For very understandable reasons, congressional leaders and policy makers are questioning whether Osama bin Ladin was sheltered by a branch of the Pakistani government, either the ISI intelligence service or Pakistani military, when it was learned he was living in an exclusive neighborhood in a town dominated by military facilities near the capital Islamabad.
But this would not be the first time US policy makers allied themselves with foreign leaders who sheltered or actively collaborated with Bin Ladin. After the terrorist mastermind was pushed out of Saudi Arabia in the early 1990's, he became a key supporter of Bosnia's Muslim wartime President Alija Izetbegovic whom the US was supporting in a three sided civil war. In many ways, Bosnia was the birthplace of al-Qaeda's pan-Islamic strategy which, for the first time, united Shiite terrorists from Iran and Lebanon in a common effort with Sunni terrorists Bin Ladin had recruited from mujahadeen fighters in Afghanistan in the fight to oust the Soviet Army. The US had supported the Afghan mujahedeen fighters in this earlier conflict, but Bin Ladin was not well known then, and his anti American views had not crystallized yet. After the US set up a military base in Saudi Arabia, however, Bin-Ladin openly declared war on the US.
It should have raised serious concerns, however, when the Bosnian embassy in Vienna, Austria issued Bin Ladin and other terrorists Bosnian passports in 1993. Bin Ladin and his deputy Ayman al-Zawahiri traveled to Bosnia and deployed a murderous unit of mujahedeen fighters in Zenica which ravaged Bosnian Serb villages. Iranian terrorists were also recruited and formed their own unit in Izetbegovic's army.
While direct evidence of recent involvement of the Pakistani government intelligence with Bin Ladin has yet to emerge, his collaboration with Bosnia's government during the bloody civil war of 1992-95 was well known to American intelligence, if not the general public. There were regular detailed reports about Bin Ladin's activities in Bosnia by Yossef Bodansky, Director of the Congressional Task Force on Terrorism and Unconventional Warfare and a Bin Ladin biographer. The National Security Agency's senior Balkan analyst John Schindler was well aware of Bin Ladin's collaboration with the Bosnian government which he later detailed in his book Unholy Terror: Bosnia, Al-Qa'ida and the Rise of Global Jihad explaining the seminal role of Bin Ladin's Bosnian interlude in his worldwide attacks on American interests.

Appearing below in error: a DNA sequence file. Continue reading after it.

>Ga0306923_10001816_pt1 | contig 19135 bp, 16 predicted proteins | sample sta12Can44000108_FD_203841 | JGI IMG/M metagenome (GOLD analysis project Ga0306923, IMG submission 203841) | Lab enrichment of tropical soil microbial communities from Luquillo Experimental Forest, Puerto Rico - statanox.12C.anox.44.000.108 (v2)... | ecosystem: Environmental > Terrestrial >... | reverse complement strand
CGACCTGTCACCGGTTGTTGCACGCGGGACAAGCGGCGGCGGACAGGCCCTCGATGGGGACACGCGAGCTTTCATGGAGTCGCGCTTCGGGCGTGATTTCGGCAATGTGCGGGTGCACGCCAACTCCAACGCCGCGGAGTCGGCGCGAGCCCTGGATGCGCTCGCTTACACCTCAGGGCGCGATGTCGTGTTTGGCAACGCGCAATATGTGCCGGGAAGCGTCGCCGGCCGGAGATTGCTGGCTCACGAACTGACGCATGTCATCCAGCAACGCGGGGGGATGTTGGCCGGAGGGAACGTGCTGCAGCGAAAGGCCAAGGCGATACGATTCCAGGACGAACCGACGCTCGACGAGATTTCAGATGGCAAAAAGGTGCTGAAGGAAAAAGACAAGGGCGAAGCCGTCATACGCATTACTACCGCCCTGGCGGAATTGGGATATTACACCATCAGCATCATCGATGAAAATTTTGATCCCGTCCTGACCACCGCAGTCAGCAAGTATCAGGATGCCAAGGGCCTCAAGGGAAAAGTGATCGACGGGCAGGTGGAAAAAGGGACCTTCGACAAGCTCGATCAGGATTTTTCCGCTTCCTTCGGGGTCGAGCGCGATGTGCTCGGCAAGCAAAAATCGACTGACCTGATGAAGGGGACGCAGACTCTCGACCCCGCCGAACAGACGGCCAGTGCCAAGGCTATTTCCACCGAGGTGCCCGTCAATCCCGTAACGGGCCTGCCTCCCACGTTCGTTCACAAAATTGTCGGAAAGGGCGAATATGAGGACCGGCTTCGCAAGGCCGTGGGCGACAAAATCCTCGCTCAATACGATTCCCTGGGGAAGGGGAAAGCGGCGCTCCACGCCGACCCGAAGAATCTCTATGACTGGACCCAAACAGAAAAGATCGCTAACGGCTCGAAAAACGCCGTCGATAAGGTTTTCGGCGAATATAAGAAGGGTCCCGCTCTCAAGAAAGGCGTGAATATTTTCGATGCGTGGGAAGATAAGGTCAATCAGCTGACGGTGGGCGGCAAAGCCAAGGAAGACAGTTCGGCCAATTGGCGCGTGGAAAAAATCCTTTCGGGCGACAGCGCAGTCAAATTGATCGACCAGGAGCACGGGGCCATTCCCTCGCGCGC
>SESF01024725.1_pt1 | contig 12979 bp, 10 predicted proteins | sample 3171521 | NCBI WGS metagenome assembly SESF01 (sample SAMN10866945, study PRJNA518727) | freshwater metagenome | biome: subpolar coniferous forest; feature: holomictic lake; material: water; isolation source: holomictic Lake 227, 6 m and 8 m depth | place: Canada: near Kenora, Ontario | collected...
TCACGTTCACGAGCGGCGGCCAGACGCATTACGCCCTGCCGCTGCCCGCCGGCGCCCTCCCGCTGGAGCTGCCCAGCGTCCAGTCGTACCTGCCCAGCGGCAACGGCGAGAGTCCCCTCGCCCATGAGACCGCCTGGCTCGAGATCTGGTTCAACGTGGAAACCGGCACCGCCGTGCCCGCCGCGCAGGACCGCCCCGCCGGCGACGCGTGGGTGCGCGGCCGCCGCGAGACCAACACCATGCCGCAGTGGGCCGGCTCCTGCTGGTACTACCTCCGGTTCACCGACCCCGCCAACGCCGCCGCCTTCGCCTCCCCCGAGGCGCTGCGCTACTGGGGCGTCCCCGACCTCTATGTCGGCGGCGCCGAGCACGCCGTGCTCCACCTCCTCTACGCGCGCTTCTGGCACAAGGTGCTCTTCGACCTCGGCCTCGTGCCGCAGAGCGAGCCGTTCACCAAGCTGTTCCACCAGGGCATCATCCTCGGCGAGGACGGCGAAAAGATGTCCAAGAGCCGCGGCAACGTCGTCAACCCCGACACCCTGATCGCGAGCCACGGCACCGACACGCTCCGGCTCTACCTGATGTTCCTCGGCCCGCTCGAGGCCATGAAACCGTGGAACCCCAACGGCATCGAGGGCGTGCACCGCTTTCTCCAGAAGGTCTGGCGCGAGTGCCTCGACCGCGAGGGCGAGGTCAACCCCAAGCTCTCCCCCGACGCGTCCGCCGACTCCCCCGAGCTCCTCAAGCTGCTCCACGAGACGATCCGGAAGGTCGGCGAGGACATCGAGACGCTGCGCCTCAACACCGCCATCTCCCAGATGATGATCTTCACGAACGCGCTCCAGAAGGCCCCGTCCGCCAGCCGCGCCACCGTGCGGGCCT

US policymakers, however, kept silent about Bin Ladin's activities in the Balkans. Public knowledge of his activities would have led to uncomfortable questions for the Clinton administration about why the US was supporting a leader with close ties to Bin Ladin at a time when the US was presenting itself as the honest broker in Bosnian peace efforts. As a result, Bin Ladin's collaboration with Izetbegovic was not mentioned in daily state Department briefings for reporters. Then US envoy to the UN Madeleine Albright used the threat of a veto to block proposed resolutions condemning atrocities and violations of UN mandates by the Bosnian Muslims, leaving the false impression that only the Serbs were guilty of wartime abuses.
Eventually, by 1994, reporters learned on their own that Bin Ladin was meeting personally with Bosnian President Alija Izetbegovic in his office. Renate Flottau, a respected correspondent for the German weekly Der Spiegel, told an interviewer for the German language version of a documentary I was working on that she ran into Bin Ladin in the Bosnian president's waiting room on two occasions. When Flottau later asked Izetbegovic what business he had with his tall Saudi visitor, Bosnia's American-backed president quickly sought to downplay the significance of his meeting with the head of the emerging terrorist network.
The Dayton Agreement that ended the war in Bosnia required the Bosnian government to expel Bin Ladin's Mujahadeen fighters, but many remained in place. Secretary of State Madeleine Albright is reported to have complained bitterly that Izetbegovic failed to carry out his pledge to remove the remaining terrorists even after Bin Ladin's network bombed the US Embassies in Kenya and Tanzania in 1998. It was surely no surprise to US intelligence, however, when the bipartisan 9/11 Commission Report noted that two of the hijackers that attacked the World Trade center had fought in Bosnia with Bin Ladin's forces.
US policy makers would have been well served to remember the warning against "entangling alliances" from George Washington famous farewell speech, instead of pursuing misguided short term goals in Bosnia. Had they done so, we might not have needed to wait until 2011 to end Bin Ladin's global jihad.
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